Groser's comment that US intellectual property law could hardly chill innovation indicates he has been captured by IP maximalism and is no longer representing New Zealand's interests. Whether it is copyright lobbynomics, ever increasing copyright terms or counter-productive software patents there's practically nothing in US IP law that would benefit NZ (except perhaps for fair use for satire & parody).

The idea that the "text has to be secret" as Mr Groser asserts is total rubbish. The unfounded assertion that the text of trade negotiations must be confidential is quite simply and fundamentally false. More importantly, it's anti-democratic. We should pull out of the negotiations on principle. Let the other poor sods form a "high quality" (not "free" as the media often still mis-characterises itt) with the US. Look at the FTA between the Aussies and the US... ask the Aussies how well they've done out of it. Very poorly indeed. I think Mr Groser's breathless self-congratulation on NZ's performance in this negotiation needs some serious corroboration. Why is this national government so completely in the thrall of the US?! It's a massive crumbling empire that can't even keep its own lights on. (As a yank, I'm allowed to say that)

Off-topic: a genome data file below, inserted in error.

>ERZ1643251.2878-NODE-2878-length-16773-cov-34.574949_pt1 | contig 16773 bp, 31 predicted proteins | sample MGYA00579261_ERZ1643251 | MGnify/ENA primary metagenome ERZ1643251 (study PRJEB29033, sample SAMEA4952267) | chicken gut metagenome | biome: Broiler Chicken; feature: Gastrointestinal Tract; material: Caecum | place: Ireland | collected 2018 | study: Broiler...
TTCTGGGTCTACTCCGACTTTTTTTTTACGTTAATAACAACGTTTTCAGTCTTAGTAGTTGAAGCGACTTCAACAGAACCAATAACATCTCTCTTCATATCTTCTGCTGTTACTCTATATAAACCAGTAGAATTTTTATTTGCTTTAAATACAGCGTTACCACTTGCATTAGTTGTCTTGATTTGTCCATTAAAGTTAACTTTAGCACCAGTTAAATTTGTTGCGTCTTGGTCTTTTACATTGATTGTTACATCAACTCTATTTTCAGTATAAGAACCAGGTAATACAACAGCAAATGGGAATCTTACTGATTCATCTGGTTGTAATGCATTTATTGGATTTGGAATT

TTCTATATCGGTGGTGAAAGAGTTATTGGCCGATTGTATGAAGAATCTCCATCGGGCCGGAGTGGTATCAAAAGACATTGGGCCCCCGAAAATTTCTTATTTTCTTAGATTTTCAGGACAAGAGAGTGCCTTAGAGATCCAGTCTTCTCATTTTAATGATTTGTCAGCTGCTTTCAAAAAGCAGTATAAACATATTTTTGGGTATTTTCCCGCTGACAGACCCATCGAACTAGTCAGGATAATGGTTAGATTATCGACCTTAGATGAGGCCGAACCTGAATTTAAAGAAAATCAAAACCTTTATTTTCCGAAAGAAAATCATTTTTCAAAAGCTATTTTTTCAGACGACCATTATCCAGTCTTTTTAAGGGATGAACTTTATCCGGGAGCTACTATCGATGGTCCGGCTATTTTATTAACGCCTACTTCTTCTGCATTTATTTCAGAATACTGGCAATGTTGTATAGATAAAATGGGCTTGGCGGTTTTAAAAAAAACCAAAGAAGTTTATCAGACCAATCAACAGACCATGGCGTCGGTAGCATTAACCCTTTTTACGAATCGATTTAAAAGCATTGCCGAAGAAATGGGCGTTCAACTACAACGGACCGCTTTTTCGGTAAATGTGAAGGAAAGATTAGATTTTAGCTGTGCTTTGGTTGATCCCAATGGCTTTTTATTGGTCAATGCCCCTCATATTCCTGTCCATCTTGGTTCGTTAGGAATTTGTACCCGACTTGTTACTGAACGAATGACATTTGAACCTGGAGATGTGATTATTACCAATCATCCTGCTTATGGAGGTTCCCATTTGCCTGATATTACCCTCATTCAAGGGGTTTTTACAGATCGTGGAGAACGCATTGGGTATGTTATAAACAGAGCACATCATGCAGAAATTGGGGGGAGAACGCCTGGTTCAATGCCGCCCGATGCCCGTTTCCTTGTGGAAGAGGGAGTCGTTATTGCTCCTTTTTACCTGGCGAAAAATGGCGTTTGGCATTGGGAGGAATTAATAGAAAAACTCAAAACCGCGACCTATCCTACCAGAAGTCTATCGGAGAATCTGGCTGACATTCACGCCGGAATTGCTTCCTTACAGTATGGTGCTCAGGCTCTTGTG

rubbish... since when did democracy mean normal everyday taxpayers could get their noses into how the government operates? Since when did we have the right to see which criminals in which cases the police are investigating? or to see which school is in the shortlist to shutting down?

All democracy means is that if you don't like what the Prime Minister is doing, then you can have your say by voting him out of office next election.

Rubbish indeed "someone". If we're negotiating our future legislative landscape, then we most certainly have the right, as citizens, to see the text of the agreement. We're not asking for the negotiators positions, or the bargaining chips they use. We're asking to know enough so that we *can* vote the current gov't out if we think they're leading us down the garden path. In the present situation, we won't know the outcome of these negotiations until well after the next election. As a side not,e, someone should grow a spine and put her/his name to his/her comments.

Groser did not answer the questions that counted. These negotiations do not need to be secret. None of what he says is reassuring.

It is simply impossible to trust that the politicians will keep their promises here because there is no transparency and no accountability.

Its about time NZ pulled out of the TPP talks and called it for the sham that it is.

If we have nothing to worry about surely they have nothing to worry about by showing us what is being agreed upon?